Oral rehydration therapy
|Oral rehydration therapy|
File:Cholera rehydration nurses.jpg|
A person with cholera drinking oral rehydration solution (ORS)
Oral rehydration therapy (ORT) is a fluid replacement strategy used to prevent or treat dehydration, most commonly that caused by diarrhea. It involves drinking water with modest amounts of sugar and salt added, while continuing to eat. When diarrhea is severe or long-lasting, the therapy also includes supplemental zinc. Caretakers are taught the signs of dehydration and/or worsening dehydration. The World Health Organization and UNICEF specify indications, preparations and procedures for ORT.
Vomiting seldom prevents successful rehydration since much of the fluid is still absorbed. If the patient vomits, the World Health Organization (WHO) recommends taking a pause of five to ten minutes and then restarting the solution more slowly. For example, a child under two can be given a teaspoonful of fluid every two to three minutes.
Since its introduction and development for widespread use in the latter part of the 20th century, oral rehydration therapy has decreased human deaths from dehydration in vomiting and diarrheal illnesses, especially in cholera epidemics occurring in children. It represents a major advance in global public health. It is on WHO's List of Essential Medicines, a list of the most important medication needed in a basic health system.
Prior to the introduction of ORT, death from diarrhea was the leading cause of infant mortality in developing nations. Between 1980 and 2006, the introduction of ORT is estimated to have decreased the number of infant deaths, worldwide, from 5 to 3 million per year. However, in 2008, diarrhea remained the second most common cause of death in children under five years (17 percent), (after pneumonia (19 percent)). Moreover, by the same year, the use of ORT in children under five had declined.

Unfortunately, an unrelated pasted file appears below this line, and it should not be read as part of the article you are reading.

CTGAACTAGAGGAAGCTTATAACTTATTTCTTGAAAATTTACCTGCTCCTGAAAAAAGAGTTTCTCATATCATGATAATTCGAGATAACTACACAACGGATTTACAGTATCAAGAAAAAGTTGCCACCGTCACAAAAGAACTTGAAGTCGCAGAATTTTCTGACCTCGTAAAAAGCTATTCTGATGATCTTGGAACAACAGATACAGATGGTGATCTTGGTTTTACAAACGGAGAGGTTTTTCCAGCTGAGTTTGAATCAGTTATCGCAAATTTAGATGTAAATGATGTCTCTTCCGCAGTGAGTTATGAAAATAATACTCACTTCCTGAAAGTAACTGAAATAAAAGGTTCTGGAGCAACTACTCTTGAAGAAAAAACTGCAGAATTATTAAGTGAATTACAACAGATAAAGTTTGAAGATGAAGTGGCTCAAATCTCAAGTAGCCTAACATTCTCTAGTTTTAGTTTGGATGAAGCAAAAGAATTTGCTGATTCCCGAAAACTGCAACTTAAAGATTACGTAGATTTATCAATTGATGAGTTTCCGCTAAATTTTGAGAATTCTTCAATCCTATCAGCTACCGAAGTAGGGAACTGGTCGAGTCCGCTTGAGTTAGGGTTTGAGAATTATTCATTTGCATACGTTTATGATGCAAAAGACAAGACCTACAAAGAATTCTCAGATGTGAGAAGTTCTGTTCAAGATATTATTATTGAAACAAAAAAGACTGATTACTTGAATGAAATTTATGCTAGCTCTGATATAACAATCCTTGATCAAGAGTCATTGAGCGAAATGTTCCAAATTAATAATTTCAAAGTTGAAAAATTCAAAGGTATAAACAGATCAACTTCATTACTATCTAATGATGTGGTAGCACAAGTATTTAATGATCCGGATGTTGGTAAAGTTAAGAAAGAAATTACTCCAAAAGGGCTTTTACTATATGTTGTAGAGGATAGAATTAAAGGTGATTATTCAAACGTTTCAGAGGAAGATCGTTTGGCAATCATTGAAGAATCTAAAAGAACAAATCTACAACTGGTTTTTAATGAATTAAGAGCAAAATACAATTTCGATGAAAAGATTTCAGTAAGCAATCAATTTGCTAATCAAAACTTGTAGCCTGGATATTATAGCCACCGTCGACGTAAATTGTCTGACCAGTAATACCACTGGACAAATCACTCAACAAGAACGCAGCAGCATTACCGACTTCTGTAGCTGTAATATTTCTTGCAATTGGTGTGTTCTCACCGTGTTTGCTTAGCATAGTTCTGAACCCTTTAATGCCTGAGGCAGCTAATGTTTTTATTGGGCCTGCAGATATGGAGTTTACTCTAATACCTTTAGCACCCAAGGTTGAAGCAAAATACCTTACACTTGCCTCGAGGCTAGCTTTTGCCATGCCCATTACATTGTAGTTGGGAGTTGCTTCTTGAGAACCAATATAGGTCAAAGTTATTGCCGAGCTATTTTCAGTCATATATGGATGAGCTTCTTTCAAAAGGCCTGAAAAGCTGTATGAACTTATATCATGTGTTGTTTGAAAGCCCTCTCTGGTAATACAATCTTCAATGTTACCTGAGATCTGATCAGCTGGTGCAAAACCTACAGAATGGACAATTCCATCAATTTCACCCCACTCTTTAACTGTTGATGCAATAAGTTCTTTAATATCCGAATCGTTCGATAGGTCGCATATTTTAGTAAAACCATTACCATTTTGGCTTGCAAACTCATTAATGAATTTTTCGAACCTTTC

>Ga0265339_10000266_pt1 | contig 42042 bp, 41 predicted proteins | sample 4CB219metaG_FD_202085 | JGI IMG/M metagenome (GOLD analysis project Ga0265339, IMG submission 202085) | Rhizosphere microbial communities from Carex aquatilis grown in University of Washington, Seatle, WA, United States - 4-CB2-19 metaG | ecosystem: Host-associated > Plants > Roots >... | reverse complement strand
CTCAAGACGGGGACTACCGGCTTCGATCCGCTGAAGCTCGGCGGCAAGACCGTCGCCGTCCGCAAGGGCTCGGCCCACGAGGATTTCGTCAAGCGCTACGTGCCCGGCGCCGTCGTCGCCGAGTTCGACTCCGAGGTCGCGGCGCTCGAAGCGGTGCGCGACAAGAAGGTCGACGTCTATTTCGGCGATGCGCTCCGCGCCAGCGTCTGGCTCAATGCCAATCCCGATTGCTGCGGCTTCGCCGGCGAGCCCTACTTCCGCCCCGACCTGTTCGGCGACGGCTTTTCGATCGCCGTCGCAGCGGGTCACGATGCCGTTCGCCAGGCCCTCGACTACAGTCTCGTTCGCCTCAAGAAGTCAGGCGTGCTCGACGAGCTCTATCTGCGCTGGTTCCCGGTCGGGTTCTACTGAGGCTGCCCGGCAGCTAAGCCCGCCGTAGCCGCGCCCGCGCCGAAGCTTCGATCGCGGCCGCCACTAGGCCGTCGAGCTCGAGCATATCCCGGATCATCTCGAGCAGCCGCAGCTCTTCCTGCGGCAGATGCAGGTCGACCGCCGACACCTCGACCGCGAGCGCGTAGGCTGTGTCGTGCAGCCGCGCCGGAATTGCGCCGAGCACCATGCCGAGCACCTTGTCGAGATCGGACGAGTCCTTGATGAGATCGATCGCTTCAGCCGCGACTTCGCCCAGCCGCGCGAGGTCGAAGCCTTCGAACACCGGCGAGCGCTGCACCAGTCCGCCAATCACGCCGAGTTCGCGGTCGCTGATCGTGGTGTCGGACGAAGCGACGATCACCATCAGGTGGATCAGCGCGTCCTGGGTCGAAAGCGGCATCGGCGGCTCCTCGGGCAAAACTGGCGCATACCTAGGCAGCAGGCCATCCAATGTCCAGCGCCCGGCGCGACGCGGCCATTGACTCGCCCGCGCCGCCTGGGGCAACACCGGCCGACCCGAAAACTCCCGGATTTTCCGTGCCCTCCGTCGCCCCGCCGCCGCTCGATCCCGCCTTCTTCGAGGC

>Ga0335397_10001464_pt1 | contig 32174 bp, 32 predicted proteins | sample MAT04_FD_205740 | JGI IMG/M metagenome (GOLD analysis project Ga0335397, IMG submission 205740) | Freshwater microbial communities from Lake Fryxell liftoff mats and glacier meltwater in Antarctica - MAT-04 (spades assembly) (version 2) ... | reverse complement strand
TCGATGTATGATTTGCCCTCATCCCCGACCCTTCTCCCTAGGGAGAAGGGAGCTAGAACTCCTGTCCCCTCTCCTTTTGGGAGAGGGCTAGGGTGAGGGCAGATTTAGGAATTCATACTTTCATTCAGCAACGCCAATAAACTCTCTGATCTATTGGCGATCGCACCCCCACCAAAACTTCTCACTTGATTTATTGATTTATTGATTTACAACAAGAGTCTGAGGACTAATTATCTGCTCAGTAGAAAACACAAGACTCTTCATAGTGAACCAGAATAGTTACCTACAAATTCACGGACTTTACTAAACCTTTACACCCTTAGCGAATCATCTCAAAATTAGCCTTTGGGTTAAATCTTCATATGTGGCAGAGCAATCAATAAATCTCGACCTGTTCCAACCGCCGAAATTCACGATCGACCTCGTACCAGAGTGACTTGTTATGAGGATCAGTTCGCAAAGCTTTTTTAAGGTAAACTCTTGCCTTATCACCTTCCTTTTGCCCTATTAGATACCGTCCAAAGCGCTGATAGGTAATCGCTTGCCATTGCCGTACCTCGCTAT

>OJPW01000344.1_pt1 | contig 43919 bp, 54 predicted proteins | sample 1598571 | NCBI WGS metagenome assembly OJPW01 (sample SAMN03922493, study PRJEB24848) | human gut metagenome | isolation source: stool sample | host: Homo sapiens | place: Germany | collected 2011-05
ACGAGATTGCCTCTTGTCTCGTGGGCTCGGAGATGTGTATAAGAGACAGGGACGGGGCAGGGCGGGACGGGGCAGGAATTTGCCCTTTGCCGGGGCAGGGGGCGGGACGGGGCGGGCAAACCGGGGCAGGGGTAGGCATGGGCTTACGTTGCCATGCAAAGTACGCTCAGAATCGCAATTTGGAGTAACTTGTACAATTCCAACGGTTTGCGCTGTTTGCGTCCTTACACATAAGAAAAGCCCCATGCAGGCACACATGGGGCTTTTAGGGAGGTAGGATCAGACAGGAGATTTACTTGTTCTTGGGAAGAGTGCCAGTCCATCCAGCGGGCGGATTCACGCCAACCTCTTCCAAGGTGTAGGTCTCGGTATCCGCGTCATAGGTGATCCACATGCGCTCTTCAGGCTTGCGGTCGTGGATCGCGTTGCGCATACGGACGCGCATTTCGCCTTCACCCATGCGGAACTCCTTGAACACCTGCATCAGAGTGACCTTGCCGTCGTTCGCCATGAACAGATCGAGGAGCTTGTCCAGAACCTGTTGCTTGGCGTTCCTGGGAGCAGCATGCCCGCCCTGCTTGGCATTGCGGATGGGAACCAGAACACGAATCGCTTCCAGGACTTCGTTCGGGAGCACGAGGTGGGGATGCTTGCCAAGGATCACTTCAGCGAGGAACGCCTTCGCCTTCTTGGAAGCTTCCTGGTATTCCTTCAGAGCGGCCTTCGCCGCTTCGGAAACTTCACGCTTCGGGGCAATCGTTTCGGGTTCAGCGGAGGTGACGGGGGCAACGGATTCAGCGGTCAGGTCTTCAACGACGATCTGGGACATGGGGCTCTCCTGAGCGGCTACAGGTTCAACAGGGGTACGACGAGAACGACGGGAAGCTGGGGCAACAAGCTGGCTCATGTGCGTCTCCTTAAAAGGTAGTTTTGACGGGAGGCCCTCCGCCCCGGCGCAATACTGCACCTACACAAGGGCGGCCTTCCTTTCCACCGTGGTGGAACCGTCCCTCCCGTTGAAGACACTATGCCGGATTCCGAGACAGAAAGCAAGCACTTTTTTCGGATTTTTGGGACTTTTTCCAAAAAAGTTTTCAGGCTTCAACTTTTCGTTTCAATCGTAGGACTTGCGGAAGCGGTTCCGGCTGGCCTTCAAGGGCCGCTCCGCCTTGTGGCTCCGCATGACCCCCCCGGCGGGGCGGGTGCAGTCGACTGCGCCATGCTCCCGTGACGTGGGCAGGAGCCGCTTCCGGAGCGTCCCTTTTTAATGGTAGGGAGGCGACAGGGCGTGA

In situations where an oral rehydration solution (ORS) is not available, homemade solutions are sometimes used. However, there is currently insufficient evidence to recommend usage of these homemade solutions.
- 1 Medical uses
- 2 Contraindications
- 3 Preparation
- 4 Administration
- 5 Associated therapies
- 6 Physiological basis
- 7 History
- 8 Awards
- 9 Controversy and ongoing investigations
- 10 Sources
- 11 References
Oral rehydration therapy is a treatment for the symptoms of dehydration. ORT is less invasive than the other strategies for fluid replacement, specifically intravenous (IV) fluid replacement. Mild to moderate dehydration in children seen in an emergency department is best treated with ORT.
ORT in combination with anti-nausea drugs is indicated for vomiting patients as a strategy to be able to take fluid orally. In an emergency department setting, vomiting, dehydrated patients take these drugs as soon as possible to enable taking fluid by mouth sooner.
Persons taking ORT should eat within 6 hours and return to their full diet within 24–48 hours.
Degree of dehydration should be assessed before initiating ORT. ORT is suitable for people who are not dehydrated and those who show signs and symptoms of mild to moderate level of dehydration. People who have severe degree of dehydration should seek professional medical help immediately and receive intravenous rehydration as soon as possible to replenish fluid volume in the body.
ORT is contraindicated in the case of protracted vomiting despite proper administration of ORT, worsening diarrhea in excess of fluid intake, onset of stupor or coma, or intestinal blockage (ileus). ORT might also be contraindicated in people who are in hemodynamic shock due to impaired airway protective reflexes. Short-term vomiting is not a contraindication to receiving oral rehydration therapy. In persons who are vomiting, drinking oral rehydration solution at a slow and continuous pace will help the person avoid vomiting.
WHO and UNICEF jointly maintain official guidelines for the manufacture of ORS and recommend various alternative preparations, depending on material availability. Commercial preparations are available as either pre-prepared fluids or packets of oral rehydration salts (ORS) ready for mixing with the fluid.